How humor and hormones come alive in Netflix’s Big Mouth and Human Resources

Still of an animation from Netflix's Human Resources.

Image source: Netflix.

Lovebugs and Hormone Monsters are just a few members of the colorful cast of characters and creatures you’ll find while watching Netflix’s hit animated series Big Mouth and its spinoff Human Resources. From enduring the horrors of puberty to juggling workplace drama, these series take viewers on a comedic journey through life, love and labor.

With six seasons across both shows and more on the way, we sat down with editor Felipe Salazar to learn how he pieced these hilarious (and often hormonal) shows together using Adobe Premiere Pro.

How and where did you first learn to edit?

I got the editing bug playing with a home video camera, VCR, and an old Macintosh. I then learned the theory and fundamentals of editing at USC. Cutting 35mm multi camera footage with mag audio really makes you think about what you are doing and the value of a single frame. There’s no “undo” feature, just a lot of taping and un-taping film.

How do you begin a project/set up your workspace?

We have a few seasons of Big Mouth under our belt so we’ve created a standardized project template to make sure we are consistent across seasons. All of our projects have the same codec, time code, audio channel mapping, organized bins and so on. From here, I like to have the tallest timeline possible since we use many video and audio channels.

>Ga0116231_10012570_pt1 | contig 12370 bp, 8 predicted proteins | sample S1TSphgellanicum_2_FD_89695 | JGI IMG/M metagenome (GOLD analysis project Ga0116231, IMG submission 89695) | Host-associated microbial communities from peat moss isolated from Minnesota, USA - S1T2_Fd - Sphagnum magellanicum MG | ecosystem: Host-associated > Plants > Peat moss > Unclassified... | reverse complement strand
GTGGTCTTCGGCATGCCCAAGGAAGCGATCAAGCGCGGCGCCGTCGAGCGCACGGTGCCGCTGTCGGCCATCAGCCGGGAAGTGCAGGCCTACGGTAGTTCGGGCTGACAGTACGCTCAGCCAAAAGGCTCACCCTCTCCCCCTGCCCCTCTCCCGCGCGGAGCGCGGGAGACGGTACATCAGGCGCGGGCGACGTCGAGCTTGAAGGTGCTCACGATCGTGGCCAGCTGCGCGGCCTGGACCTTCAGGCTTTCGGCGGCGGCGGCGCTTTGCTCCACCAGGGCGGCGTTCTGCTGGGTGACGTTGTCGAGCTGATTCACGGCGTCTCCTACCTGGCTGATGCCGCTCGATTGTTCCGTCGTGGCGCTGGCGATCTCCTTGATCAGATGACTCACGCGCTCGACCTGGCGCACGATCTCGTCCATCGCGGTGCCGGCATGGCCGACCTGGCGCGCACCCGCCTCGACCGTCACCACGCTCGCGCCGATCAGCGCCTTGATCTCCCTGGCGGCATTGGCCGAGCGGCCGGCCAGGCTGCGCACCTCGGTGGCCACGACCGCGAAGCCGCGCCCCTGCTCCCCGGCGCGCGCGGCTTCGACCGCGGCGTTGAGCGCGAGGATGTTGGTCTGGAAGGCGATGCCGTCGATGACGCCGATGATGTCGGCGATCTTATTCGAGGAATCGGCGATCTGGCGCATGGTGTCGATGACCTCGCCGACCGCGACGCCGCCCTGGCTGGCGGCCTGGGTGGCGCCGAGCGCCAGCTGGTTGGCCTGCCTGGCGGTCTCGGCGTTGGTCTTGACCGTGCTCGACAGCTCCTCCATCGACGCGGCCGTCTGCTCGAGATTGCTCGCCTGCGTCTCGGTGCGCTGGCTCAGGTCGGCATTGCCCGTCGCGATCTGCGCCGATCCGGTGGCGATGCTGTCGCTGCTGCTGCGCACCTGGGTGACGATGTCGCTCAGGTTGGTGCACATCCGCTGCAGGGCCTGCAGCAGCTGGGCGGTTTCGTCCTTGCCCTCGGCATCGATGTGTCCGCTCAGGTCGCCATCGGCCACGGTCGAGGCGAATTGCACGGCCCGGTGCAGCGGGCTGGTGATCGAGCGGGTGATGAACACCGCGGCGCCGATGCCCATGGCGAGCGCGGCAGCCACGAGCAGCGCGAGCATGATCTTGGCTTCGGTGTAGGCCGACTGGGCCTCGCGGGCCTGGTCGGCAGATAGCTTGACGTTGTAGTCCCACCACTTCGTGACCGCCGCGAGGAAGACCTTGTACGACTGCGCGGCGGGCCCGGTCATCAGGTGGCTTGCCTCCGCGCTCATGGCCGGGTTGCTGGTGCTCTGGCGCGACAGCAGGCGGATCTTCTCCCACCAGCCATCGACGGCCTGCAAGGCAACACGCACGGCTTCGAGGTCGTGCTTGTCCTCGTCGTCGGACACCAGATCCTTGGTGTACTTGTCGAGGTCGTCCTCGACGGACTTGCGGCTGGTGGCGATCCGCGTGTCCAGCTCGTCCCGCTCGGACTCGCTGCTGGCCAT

Felipe Salazar Premiere Pro Timeline on Human Resources.

Image source: Felipe Salazar.

Tell us about your favorite scene from both projects — Big Mouth and Human Resources — and why they stand out to you.

There are so many scenes that are my “favorite.” The Christmas episode ("A Very Big Mouth Christmas") in Season 5 of Big Mouth definitely tops the list. There were segments of puppet live action, stop motion animation, and even Anime style action. The Anime backstory of “Featuring Ludacris” was so much fun to work on.

The Human Resources episode, “It's Almost Over” really made me emotional. I don’t want to reveal too much and spoil anything, but the episode is very relatable and has some great story telling.